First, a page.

When we think of biotech, we probably see petri dishes under micro-pipettes. But what about the Fitbit wrapped around your wrist? That counts as biotech, given the advancements in medical monitoring devices which watch your health for you.
Two Silicon Valley insiders outlined the devices’ future in panels last week. What should you know?
Digital Health Will Include More Medical Monitoring
On Sept. 9 and 10, STATNews hosted the 2020 Digital Health Summit. The virtual-only event invited dozens of leaders from biotech, investment, healthcare, and research organizations to explain how their tech and health interests have intersected this year. What these experts call “medical monitoring devices” came up in a few separate panels. But you might see these devices coming up soon in our state.
Wait, what are medical monitoring devices?
They are devices designed to track your personal health in real time (think of a FitBit, which we’ll come back to, or Amazon’s recent Halo band). They might measure how much you sleep, how many steps you take or even in-depth processes like your pulse over time. What the medical monitoring devices actually monitor will vary. But with the growth of telehealth, these devices might see more application for medical care.
Two notable speakers discussed those applications at the summit: FitBit CEO and co-founder James Park and Stanford professor Dr. Mintu Turakhia.
Turakia also serves as executive director at Stanford’s Center for Digital Health. Both men explained that medical monitoring devices have a bright future. But how the devices will improve (and who will receive them) remains to be seen.
Turakhia connected the devices to overall telehealth adoption during COVID-19. “We’ve seen the pivot to virtual care,” he said, “but we haven’t seen the full pivot to remote monitoring.” As part of the joint Apple-Stanford Medicine study of heart rhythms through Apple Watches, Turakhia did see plenty of adoption. “We had enrolled 419,000 people all over the U.S.,” he said. “We enrolled 25,000 over the age of 65, and many had real hard comorbidities – diabetes, hypertension, heart failure, and heart attack.”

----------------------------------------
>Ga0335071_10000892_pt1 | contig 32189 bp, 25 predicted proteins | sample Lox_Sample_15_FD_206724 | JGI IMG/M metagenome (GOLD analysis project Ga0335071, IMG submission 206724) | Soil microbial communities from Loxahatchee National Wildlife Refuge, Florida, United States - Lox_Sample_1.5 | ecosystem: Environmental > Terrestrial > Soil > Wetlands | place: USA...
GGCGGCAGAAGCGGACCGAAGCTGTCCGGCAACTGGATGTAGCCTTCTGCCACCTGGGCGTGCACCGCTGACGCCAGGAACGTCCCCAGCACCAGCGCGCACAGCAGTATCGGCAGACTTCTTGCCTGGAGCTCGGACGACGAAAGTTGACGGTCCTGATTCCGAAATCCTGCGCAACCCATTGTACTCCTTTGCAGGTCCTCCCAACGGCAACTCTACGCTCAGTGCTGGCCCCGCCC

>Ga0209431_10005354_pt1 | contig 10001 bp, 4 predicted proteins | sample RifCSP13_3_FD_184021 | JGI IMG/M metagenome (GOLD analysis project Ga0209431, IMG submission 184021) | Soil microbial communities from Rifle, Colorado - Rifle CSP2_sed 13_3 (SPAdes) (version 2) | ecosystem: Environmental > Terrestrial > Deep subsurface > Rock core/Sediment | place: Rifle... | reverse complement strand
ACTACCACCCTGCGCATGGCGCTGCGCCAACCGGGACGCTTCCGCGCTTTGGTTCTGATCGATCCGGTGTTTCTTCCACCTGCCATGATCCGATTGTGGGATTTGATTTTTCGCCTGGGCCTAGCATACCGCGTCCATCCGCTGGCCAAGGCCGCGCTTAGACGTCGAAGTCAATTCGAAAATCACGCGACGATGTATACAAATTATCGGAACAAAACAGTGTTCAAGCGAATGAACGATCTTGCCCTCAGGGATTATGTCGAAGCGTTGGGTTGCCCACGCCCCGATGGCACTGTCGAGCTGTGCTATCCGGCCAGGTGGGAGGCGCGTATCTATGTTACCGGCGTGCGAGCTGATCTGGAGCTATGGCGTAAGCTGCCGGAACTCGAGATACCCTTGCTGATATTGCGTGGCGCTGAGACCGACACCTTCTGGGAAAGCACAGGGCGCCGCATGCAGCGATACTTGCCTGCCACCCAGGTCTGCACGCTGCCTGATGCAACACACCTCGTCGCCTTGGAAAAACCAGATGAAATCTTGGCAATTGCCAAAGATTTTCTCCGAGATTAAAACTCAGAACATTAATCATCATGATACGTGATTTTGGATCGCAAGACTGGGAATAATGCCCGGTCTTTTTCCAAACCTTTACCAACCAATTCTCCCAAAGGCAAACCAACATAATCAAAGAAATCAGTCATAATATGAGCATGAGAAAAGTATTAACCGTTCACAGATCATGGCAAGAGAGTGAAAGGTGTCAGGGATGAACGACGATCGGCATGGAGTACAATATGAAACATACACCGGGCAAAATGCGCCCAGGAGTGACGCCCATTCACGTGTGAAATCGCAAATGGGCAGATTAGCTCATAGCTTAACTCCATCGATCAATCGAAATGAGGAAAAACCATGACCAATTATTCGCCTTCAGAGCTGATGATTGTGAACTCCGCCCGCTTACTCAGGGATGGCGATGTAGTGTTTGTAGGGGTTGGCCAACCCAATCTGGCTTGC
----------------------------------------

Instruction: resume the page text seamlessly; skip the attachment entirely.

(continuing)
Meanwhile, Park discussed the healthcare additions FitBit made to its typical devices. “It’s not just about the devices,” he said. “It’s about the guidance, the coaching, the content that comes on top of it.” This extra layer of you-centered health insights comes through FitBit Premium, a new paid subscription service launched in 2019. Park touted Premium for its “guidance and coaching” tailored to you and your habits (which your device already monitors).
Park did mention that, though FitBit Premium requires a payment for its benefits, the question of who affords the devices’ help is on his mind.
Despite the devices’ national reach and innovations, Turakhia and Park worry that not all groups will receive their benefits.
“The problem is that the products aren’t facing a wide variety of people,” Turakhia said. He wondered if these tech solutions are the best we can do: “What is the net effect of this, are we actually building the right solutions?”
Park also said that equal access to medical monitoring needs special emphasis. He explained first that FitBit (which began as fitness monitoring devices) launched FitBit Health Solutions last year, to help employers integrate their workers’ health. “What we had been seeing over time was interest from institutions like employers, government, national health plans like United who were interested in buying our devices and distributing them as part of their respective population health-management programs,” he said. Given employees’ ongoing COVID-19 stress, their bosses’ demand makes sense.
This new health bent doesn’t distract Park’s stated desire for equity. “Our focus on the hardware side is more about accessbility and affordability,” he said. FitBit devices can now join dozens of Medicare advantage and Medicaid plans, he added. “It’s really important to us that our technologies are accessible to a lot of different people,” he said.
What About Devices for North Carolina?
For now, nothing recent has emerged to pair medical monitoring devices with NC biotech. BlueCross BlueShield had partnered with FitBit back in 2018 to include wearable health devices for their employees (as other NC employers likely have also). And NC State had designed a wristwatch to monitor athletic performance in February 2020. That research project has continued, according to NC State Associate Professor Michael Daniele. He works with the Joint Department of Biomedical Engineering to develop wearable biosensors.
“We are still working on this technology,” Daniele said. “We have initiated a preliminary collaboration with the ECU Brody School of Medicine to start developments of the next-generation of these [monitoring] technologies for patients with chronic diseases, such as kidney failures and endocrine disorders.”
So we can see the beginnings of concrete medical monitoring devices on the horizon. For now, no RTP biotech company has rolled out something revolutionary. But if medical monitoring devices come over from Silicon Valley, they could become wide-reaching. Their designers envision a holistic match between tech and the entire healthcare process. Turakhia mentioned the “disintermediation and reintermediation of clinicians” (teaching doctors to harness the devices’ insights and data) to optimize care. Park also spoke to their scope: “It’s a long-term relationship with your data, your healthcare provider, your health plan, an your employer as well.”